The National Assembly has asked Prime Minister Hun Sen to cancel a 35-year contract with a local company over the National Route 4 maintenance project, saying the company was appointed without proper procedures.
A letter sent last week by National Assembly Acting President Heng Samrin and Son Chhay, head of its Telecommunications, Industry and Public Works committee, said the deal is not valid because AZ Distribution Co was appointed by Tram Iv Teok, the CPP’s secretary of state for the Ministry of Public Works and Transport, not by Funcinpec Minister Khy Taing Lim.
The letter was sent after the committee questioned ministry officials in late March. Minister Khy Taing Lim said the decision to grant the concession to AZ was made without his knowledge or open bidding.
“The decision is not official,” Khy Taing Lim told the committee. “I knew nothing about the deal. The decision didn’t follow the ministry’s procurement procedures.”
According to the parliamentarians, the deal, recommended by Tram Iv Teok and approved by Minister of Cabinet Sok An on Feb 16, requires that AZ maintain the road, which was rebuilt by the US.
The company will build two toll-road weigh stations in Phnom Penh and Sihanoukville. Cars will be charged a $1 toll at the booths; tolls for larger vehicles will range from $2.50 to $9. Fines will be levied for overweight vehicles. The contract requires that the money be used for maintenance.
Soy Sokha, economic adviser to the Council of Ministers, said AZ is going to invest $2.5 million to build the weigh stations and toll booths. AZ will conduct yearly routine maintenance and spend $10 million on major maintenance every eight years.
Ninety-five percent of the revenue from toll fees will go to the company, while the government will receive 5 percent, Tram Iv Teok said. All levied fines are supposed to go to the government.
“When the project starts, there will be no more illegal check points along the road,” he said.
Soy Sokha said he did not know about allegations of the contract being improperly awarded. “I will ask somebody at the council and the Ministry of Public Works to collect more information,” he said.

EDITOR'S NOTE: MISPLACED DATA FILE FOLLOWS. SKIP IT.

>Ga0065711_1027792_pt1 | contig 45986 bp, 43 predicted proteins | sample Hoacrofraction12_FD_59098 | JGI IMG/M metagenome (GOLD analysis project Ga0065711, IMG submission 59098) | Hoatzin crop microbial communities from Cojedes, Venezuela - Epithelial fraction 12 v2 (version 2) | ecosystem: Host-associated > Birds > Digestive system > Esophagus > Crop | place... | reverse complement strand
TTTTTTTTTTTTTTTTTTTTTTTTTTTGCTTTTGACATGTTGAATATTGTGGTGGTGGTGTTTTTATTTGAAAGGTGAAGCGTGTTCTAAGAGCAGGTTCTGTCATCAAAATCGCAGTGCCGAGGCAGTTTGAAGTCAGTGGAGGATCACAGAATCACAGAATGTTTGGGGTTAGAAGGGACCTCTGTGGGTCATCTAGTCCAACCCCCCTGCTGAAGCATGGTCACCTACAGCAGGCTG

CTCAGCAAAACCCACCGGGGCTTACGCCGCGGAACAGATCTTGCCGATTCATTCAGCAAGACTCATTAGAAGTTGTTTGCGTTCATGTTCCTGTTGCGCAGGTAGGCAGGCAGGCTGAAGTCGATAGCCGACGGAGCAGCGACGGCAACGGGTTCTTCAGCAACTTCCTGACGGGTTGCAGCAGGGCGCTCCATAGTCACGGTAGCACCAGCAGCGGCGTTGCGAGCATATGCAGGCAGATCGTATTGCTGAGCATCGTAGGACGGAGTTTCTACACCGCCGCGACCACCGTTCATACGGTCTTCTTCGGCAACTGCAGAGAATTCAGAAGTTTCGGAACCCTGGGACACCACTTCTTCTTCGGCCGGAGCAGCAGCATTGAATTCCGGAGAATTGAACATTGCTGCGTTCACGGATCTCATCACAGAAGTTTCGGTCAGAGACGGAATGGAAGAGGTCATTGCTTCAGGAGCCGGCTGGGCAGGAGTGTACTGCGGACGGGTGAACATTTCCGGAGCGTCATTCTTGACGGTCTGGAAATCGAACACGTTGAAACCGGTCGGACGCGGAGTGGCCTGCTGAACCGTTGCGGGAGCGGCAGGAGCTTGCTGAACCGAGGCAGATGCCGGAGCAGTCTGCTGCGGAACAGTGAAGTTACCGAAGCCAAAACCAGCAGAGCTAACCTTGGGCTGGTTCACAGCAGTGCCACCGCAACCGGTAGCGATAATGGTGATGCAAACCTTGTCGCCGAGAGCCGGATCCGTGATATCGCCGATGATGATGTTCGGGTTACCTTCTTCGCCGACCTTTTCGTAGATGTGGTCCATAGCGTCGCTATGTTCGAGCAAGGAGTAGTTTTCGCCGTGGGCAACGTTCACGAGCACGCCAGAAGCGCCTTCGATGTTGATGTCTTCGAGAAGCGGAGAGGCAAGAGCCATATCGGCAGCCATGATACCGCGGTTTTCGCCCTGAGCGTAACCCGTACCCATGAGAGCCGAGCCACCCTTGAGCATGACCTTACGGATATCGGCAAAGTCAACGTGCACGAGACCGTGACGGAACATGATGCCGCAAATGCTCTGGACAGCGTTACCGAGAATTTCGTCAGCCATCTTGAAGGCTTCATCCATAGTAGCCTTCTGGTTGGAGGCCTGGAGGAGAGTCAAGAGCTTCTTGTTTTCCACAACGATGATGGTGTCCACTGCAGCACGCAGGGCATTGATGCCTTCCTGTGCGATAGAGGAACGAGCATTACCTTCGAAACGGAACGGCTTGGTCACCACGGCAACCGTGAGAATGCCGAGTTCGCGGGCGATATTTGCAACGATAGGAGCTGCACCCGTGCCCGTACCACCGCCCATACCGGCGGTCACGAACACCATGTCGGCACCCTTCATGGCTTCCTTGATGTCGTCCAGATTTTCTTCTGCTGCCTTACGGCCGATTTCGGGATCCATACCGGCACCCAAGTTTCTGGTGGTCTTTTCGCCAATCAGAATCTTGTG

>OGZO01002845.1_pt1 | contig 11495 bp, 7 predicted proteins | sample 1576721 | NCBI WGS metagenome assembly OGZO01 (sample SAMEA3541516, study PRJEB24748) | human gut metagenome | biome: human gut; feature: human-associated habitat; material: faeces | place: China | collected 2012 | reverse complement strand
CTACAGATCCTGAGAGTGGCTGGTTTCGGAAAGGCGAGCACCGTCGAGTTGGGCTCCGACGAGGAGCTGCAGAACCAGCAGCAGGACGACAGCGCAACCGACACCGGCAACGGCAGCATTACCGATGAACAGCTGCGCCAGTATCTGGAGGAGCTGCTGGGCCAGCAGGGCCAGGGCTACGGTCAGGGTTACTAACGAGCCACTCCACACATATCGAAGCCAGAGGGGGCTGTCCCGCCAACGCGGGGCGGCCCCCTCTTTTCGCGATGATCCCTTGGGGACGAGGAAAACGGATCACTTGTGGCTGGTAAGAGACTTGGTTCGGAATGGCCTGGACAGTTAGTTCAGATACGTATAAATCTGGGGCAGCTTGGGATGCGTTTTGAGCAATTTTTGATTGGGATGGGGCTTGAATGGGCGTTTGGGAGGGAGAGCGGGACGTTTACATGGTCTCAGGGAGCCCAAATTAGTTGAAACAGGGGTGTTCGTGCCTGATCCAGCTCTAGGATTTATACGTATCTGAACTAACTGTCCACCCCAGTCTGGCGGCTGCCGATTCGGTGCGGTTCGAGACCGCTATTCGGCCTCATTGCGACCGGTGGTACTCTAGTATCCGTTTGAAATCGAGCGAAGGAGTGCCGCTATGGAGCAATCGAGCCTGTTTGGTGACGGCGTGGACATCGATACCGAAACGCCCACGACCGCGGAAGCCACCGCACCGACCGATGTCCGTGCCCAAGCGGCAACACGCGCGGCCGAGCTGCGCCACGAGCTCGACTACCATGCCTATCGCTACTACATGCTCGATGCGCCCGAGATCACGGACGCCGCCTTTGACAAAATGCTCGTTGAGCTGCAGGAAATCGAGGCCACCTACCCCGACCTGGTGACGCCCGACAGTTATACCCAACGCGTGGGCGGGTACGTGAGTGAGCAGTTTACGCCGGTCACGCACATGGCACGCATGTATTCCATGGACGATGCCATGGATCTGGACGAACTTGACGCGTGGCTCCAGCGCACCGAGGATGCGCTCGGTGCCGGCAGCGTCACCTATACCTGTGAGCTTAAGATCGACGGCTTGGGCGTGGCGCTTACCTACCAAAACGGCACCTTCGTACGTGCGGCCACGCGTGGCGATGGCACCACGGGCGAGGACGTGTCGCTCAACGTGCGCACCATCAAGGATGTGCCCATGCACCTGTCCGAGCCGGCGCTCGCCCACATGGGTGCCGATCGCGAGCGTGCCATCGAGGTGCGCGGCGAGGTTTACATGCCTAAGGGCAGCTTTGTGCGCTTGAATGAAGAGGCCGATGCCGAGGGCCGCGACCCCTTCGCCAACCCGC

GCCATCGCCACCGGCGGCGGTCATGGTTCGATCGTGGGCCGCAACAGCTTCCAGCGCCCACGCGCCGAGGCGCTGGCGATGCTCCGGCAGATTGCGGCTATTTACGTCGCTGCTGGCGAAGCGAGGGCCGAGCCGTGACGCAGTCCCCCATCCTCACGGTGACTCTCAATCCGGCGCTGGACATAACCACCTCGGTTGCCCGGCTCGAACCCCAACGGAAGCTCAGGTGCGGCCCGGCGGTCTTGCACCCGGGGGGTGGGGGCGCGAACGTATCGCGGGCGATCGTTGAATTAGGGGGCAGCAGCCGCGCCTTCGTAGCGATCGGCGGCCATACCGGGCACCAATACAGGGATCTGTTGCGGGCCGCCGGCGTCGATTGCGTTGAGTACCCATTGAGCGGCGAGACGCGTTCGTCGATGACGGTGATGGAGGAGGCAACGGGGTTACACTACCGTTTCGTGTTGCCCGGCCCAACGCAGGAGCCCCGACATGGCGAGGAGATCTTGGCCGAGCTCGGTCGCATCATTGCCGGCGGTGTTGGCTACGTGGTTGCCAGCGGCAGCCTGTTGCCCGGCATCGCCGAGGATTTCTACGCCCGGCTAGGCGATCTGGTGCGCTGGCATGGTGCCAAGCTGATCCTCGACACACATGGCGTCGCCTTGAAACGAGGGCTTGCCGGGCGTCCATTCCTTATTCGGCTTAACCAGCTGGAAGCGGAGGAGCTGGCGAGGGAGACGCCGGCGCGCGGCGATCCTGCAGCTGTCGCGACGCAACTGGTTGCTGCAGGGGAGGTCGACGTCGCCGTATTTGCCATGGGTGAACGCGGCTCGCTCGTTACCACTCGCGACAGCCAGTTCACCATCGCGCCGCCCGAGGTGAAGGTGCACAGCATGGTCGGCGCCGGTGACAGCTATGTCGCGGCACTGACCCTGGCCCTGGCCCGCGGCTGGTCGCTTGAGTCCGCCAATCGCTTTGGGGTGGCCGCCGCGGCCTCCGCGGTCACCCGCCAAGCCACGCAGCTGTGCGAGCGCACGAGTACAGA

But Tram Iv Teok said there was no irregularity in the concession contract. “The deal is still on,” he said. “In my understanding, the minister knows about the project. We have told him.”
Tram Iv Teok said the government needs a private company to look after the road due to limited national budget for road maintenance. “We have to protect the road built by the US government,” he said. “We don’t want the US to look down [on us]. ”
Ing Bun Hoaw, owner of AZ, declined to comment, referring questions first to his lawyer and then Soy Sokha. Registered in 1994, AZ has conducted import and export businesses, construction and real estate operations.
Ing Bun Hoaw holds Oknha title, an honorary status given to business people who contributed to the country’s development, and is a member of a Phnom Penh Chamber of Commerce executive committee.
Heng Samrin and Son Chhay stated in their letter that only companies that develop roads or bridges in a build-operate-transfer scheme should be allowed to charge user fees. It is not appropriate to allow AZ to charge fines without building roads, they said.
“I think the deal should be canceled because it would affect users too much,” said Kim Sam, a Funcinpec parliamentarian and deputy chairman of the assembly committee.
AZ is also involved in a major telecommunications development deal: Telecommunications Minister So Khun appointed AZ to establish Cambodia Telecom, a public enterprise to take over all state-run land line and international gateway phone operations. The deal has been on hold since Finance Minister Keat Chhon questioned it in late 1999.
“If the government allows a private company to practice like this, other private companies will follow this and request to set up toll roads to collect fees from users on other national roads [built by donors].”
That’s why we decided to allow AZ to maintain it.